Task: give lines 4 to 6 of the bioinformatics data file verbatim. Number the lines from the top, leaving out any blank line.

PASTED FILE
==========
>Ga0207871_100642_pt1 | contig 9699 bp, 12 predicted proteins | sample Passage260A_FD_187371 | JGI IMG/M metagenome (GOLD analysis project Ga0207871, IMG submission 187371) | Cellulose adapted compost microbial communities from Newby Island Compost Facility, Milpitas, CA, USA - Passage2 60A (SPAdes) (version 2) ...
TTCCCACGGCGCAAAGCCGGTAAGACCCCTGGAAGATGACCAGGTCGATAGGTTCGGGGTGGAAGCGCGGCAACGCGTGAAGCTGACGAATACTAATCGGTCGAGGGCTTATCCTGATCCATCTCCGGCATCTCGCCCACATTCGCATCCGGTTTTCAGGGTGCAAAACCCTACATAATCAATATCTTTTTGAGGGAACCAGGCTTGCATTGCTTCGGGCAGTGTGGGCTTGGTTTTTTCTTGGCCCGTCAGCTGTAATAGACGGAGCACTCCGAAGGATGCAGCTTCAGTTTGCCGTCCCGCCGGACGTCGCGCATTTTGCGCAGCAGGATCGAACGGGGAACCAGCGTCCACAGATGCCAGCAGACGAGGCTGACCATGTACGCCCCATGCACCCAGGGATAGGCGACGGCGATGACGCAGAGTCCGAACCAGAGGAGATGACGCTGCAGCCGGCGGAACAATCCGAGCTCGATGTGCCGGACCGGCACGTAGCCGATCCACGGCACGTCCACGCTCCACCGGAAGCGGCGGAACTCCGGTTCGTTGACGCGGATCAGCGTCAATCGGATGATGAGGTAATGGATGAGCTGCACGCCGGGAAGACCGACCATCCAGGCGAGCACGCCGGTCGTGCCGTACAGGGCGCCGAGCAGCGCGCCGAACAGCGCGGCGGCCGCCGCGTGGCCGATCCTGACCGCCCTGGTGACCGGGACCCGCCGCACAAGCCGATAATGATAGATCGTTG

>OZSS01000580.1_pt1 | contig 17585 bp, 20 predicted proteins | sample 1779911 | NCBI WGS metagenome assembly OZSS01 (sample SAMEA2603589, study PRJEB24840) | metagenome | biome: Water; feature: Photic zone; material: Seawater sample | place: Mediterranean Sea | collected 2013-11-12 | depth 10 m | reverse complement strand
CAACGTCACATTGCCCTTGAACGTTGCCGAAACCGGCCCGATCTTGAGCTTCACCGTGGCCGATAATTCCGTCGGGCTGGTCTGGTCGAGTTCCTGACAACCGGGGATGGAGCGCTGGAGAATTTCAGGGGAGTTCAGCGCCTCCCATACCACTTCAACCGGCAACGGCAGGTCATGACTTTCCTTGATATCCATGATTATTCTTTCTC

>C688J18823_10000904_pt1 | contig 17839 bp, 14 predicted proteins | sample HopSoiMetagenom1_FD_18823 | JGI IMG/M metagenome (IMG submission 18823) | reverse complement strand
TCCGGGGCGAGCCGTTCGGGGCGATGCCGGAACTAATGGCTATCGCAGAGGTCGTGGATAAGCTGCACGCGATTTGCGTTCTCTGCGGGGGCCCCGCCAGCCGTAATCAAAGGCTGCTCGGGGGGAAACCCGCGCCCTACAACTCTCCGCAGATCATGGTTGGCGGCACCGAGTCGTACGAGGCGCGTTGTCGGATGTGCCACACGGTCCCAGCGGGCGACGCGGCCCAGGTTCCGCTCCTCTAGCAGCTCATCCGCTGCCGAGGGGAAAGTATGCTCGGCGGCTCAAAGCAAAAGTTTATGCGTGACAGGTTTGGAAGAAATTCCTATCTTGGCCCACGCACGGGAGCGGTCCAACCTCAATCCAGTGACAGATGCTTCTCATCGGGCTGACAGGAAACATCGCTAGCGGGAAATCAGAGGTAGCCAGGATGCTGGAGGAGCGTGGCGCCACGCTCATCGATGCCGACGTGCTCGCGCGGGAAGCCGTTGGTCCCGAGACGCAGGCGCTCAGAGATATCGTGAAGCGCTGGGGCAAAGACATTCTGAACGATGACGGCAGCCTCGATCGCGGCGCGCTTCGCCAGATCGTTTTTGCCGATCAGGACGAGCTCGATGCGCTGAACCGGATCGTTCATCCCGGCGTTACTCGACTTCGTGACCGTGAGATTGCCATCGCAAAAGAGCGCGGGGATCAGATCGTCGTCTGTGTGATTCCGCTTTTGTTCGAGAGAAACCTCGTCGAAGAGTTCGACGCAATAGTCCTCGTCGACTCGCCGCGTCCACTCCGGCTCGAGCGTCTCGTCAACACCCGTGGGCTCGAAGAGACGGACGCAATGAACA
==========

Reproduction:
CAACGTCACATTGCCCTTGAACGTTGCCGAAACCGGCCCGATCTTGAGCTTCACCGTGGCCGATAATTCCGTCGGGCTGGTCTGGTCGAGTTCCTGACAACCGGGGATGGAGCGCTGGAGAATTTCAGGGGAGTTCAGCGCCTCCCATACCACTTCAACCGGCAACGGCAGGTCATGACTTTCCTTGATATCCATGATTATTCTTTCTC

>C688J18823_10000904_pt1 | contig 17839 bp, 14 predicted proteins | sample HopSoiMetagenom1_FD_18823 | JGI IMG/M metagenome (IMG submission 18823) | reverse complement strand
TCCGGGGCGAGCCGTTCGGGGCGATGCCGGAACTAATGGCTATCGCAGAGGTCGTGGATAAGCTGCACGCGATTTGCGTTCTCTGCGGGGGCCCCGCCAGCCGTAATCAAAGGCTGCTCGGGGGGAAACCCGCGCCCTACAACTCTCCGCAGATCATGGTTGGCGGCACCGAGTCGTACGAGGCGCGTTGTCGGATGTGCCACACGGTCCCAGCGGGCGACGCGGCCCAGGTTCCGCTCCTCTAGCAGCTCATCCGCTGCCGAGGGGAAAGTATGCTCGGCGGCTCAAAGCAAAAGTTTATGCGTGACAGGTTTGGAAGAAATTCCTATCTTGGCCCACGCACGGGAGCGGTCCAACCTCAATCCAGTGACAGATGCTTCTCATCGGGCTGACAGGAAACATCGCTAGCGGGAAATCAGAGGTAGCCAGGATGCTGGAGGAGCGTGGCGCCACGCTCATCGATGCCGACGTGCTCGCGCGGGAAGCCGTTGGTCCCGAGACGCAGGCGCTCAGAGATATCGTGAAGCGCTGGGGCAAAGACATTCTGAACGATGACGGCAGCCTCGATCGCGGCGCGCTTCGCCAGATCGTTTTTGCCGATCAGGACGAGCTCGATGCGCTGAACCGGATCGTTCATCCCGGCGTTACTCGACTTCGTGACCGTGAGATTGCCATCGCAAAAGAGCGCGGGGATCAGATCGTCGTCTGTGTGATTCCGCTTTTGTTCGAGAGAAACCTCGTCGAAGAGTTCGACGCAATAGTCCTCGTCGACTCGCCGCGTCCACTCCGGCTCGAGCGTCTCGTCAACACCCGTGGGCTCGAAGAGACGGACGCAATGAACA